Meier et al. [26] compared MR arthrography with wrist arthroscopy in 125 patients. They reported a sensitivity of 94% and specificity of 89% for TFCC lesions, PPV 91% and NPV 93%. Sensitivity and specificity of 99% and 92% respectively for complete scapholunate ligament tears, PPV and NPV 100% and 99% respectively. 25% sensitivity and 99% specificity for lunotriquetral tears.

In another prospective, blinded study using a 1.5T scanner Schmitt et al. [27] demonstrated sensitivity 97.1%, specificity of 96.4%, PPV 97.1%, NPV 96.4% for TFCC lesions. The results for complete scapholunate tears were: sensitivity 91.7%, specificity 100%, PPV 100%, NPV 99.1%. Partial tears: sensitivity 62.5%, specificity 100%, PPV 100%, NPV 94.8%. They noted only three lesions of lunotriquetral ligament.

Our results are comparable to the previously reported studies [26-28]. Limitations of this study are the small sample size and the retrospective nature of the study. Moreover, patients were followed up by the operating surgeon, which can introduce bias.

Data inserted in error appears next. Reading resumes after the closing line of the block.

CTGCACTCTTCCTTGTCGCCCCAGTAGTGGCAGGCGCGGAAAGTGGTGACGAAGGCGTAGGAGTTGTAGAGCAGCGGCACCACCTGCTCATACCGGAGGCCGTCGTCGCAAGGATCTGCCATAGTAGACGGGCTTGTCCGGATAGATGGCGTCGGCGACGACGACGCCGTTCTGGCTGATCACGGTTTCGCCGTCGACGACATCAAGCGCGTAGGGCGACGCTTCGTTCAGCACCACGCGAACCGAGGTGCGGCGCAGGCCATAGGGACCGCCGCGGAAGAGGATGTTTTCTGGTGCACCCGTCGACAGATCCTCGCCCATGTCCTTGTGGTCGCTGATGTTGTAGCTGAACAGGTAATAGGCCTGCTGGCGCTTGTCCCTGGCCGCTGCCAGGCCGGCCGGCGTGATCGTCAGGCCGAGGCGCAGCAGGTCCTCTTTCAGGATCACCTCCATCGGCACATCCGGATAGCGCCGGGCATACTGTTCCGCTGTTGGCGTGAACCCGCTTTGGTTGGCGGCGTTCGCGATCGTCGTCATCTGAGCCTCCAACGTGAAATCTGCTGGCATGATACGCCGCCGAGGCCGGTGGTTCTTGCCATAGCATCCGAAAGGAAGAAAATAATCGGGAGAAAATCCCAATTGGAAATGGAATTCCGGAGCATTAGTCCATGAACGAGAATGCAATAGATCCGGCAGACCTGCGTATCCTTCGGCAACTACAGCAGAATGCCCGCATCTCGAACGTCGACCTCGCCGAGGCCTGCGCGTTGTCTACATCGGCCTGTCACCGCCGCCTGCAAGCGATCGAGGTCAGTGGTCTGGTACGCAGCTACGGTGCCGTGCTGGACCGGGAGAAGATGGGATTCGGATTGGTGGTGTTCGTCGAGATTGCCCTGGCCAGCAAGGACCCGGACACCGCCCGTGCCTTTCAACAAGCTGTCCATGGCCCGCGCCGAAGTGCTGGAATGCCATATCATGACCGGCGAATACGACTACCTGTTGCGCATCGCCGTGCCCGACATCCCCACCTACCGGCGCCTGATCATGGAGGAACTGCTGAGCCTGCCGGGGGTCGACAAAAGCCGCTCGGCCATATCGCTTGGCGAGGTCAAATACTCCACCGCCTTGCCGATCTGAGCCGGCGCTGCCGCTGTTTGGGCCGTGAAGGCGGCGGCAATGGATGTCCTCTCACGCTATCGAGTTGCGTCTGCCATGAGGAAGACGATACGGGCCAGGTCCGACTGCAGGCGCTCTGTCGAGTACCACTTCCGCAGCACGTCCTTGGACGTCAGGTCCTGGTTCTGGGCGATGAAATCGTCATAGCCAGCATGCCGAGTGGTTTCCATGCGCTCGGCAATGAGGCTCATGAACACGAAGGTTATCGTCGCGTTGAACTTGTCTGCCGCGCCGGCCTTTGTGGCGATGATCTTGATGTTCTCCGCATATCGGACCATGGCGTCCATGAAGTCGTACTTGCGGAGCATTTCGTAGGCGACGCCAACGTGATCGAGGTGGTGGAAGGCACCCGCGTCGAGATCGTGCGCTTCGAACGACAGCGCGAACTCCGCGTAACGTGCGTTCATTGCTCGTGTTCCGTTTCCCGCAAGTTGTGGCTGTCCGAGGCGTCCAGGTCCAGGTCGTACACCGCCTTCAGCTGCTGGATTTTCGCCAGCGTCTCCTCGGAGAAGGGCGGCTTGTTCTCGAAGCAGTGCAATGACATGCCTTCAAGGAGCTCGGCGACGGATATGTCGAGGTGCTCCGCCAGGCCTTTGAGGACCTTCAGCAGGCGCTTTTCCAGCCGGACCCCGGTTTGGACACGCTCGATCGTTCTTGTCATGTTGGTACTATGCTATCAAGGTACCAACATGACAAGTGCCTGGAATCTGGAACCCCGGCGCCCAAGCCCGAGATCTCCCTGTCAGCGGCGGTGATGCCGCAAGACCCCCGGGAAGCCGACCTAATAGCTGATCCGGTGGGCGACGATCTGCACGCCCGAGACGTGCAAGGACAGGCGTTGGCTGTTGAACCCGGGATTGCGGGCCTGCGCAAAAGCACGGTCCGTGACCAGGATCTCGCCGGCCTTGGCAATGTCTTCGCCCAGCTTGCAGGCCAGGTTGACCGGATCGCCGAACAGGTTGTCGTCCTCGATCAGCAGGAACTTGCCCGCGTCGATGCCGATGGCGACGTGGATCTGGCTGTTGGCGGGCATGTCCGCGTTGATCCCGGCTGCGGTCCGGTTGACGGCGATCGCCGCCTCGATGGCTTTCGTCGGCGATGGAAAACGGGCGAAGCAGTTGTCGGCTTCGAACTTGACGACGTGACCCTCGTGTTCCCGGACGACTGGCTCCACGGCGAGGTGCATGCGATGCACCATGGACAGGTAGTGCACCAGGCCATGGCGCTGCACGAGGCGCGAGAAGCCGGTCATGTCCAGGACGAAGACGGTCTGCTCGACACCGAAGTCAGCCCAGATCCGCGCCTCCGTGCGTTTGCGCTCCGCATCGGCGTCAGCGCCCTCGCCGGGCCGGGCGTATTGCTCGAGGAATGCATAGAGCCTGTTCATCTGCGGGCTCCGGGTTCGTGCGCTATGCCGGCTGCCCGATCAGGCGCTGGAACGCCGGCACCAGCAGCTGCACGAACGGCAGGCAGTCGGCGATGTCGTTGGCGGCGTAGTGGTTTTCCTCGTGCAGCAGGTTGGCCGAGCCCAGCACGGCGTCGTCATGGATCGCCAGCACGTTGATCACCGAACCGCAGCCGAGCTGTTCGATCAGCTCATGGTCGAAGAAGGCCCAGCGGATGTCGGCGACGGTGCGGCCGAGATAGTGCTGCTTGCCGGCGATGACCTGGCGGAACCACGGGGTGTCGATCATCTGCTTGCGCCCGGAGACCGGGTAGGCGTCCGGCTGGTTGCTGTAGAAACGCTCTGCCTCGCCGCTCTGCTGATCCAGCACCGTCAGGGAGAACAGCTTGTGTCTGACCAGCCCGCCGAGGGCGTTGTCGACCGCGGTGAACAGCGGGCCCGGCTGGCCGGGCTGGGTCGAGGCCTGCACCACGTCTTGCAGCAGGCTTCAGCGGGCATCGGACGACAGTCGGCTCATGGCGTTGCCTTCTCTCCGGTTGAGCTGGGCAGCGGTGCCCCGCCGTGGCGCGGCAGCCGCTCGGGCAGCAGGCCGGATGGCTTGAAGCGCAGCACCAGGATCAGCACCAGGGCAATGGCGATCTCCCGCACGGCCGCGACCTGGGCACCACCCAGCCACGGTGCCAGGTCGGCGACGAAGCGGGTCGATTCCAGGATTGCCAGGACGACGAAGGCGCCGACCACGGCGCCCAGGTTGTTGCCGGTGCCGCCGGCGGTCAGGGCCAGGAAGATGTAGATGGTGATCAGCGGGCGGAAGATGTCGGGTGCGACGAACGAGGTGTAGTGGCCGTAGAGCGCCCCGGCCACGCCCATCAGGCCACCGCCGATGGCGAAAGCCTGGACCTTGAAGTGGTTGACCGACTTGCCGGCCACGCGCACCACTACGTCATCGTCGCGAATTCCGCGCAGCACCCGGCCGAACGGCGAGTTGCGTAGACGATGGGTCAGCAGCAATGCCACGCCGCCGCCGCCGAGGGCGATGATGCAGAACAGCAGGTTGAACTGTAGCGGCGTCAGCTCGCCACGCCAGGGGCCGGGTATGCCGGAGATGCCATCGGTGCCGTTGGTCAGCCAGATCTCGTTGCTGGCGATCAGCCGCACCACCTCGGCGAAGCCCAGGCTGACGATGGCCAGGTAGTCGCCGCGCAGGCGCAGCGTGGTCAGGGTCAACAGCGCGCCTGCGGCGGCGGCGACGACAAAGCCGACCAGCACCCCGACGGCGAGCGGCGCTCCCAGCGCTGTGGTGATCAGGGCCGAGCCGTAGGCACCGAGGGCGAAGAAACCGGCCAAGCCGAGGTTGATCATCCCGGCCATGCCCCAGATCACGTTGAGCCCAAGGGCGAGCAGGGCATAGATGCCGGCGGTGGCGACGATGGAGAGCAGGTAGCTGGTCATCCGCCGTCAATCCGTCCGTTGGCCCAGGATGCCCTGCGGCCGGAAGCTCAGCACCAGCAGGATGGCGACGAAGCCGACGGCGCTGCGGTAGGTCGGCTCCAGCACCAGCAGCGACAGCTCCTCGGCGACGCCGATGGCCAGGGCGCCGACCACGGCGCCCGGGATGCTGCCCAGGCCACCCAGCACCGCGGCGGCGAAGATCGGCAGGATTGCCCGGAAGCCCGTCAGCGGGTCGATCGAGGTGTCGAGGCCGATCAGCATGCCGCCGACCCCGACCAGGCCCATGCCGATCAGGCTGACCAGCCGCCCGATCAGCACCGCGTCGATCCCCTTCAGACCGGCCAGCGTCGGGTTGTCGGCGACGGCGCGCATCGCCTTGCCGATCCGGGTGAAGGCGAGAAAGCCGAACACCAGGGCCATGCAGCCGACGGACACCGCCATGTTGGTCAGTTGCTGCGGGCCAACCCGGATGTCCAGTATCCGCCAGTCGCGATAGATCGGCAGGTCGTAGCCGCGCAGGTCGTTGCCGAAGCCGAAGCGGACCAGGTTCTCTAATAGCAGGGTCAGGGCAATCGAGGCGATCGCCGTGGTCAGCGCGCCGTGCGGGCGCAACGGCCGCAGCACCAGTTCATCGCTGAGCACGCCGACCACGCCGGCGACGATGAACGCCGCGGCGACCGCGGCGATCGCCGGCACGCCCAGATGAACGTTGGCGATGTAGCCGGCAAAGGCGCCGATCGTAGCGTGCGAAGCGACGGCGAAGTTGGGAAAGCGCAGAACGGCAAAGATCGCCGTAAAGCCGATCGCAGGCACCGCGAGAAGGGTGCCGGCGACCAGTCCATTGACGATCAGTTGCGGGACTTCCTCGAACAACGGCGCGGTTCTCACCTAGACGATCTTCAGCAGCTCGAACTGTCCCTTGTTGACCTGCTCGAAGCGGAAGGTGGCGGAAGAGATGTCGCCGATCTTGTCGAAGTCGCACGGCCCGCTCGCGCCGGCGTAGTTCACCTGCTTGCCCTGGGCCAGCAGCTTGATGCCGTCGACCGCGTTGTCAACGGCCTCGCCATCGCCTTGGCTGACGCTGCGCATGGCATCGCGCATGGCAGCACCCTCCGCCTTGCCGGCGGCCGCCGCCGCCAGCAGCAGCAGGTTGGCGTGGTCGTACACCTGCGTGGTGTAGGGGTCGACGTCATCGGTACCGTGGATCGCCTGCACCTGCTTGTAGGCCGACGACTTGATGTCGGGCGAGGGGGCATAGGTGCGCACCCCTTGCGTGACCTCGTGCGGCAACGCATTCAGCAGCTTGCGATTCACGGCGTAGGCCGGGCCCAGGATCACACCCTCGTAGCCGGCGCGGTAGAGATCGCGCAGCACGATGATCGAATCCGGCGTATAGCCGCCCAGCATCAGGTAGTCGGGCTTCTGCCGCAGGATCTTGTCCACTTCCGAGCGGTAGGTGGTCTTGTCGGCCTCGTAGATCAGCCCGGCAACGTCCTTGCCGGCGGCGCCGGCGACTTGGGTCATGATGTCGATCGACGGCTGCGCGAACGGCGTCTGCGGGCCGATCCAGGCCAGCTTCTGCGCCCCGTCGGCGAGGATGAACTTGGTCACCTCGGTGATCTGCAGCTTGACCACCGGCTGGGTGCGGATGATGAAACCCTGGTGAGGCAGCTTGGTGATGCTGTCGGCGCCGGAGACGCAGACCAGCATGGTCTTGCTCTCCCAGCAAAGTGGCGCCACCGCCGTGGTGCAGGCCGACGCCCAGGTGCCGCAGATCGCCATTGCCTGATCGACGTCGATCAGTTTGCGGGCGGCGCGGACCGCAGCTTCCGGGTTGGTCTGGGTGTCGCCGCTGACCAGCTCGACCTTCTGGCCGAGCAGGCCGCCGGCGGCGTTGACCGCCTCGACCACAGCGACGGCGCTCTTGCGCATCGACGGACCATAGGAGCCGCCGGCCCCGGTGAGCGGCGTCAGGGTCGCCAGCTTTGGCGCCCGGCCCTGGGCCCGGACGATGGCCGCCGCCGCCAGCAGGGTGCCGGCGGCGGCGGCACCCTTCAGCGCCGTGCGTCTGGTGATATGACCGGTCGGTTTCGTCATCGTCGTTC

Findings from our study support previous published results which suggest that although as yet it is unable to replace arthroscopy, MR arthrogram offers an adequate alternative due to high sensitivity in detecting intrinsic ligamentous injuries. As not every injury requires surgical debridement, MR arthrogram can reduce the number of diagnostic arthroscopies. These patients can benefit from conservative rehabilitation and avoid the risk of general anaesthesia.


Declared none.


Declared none.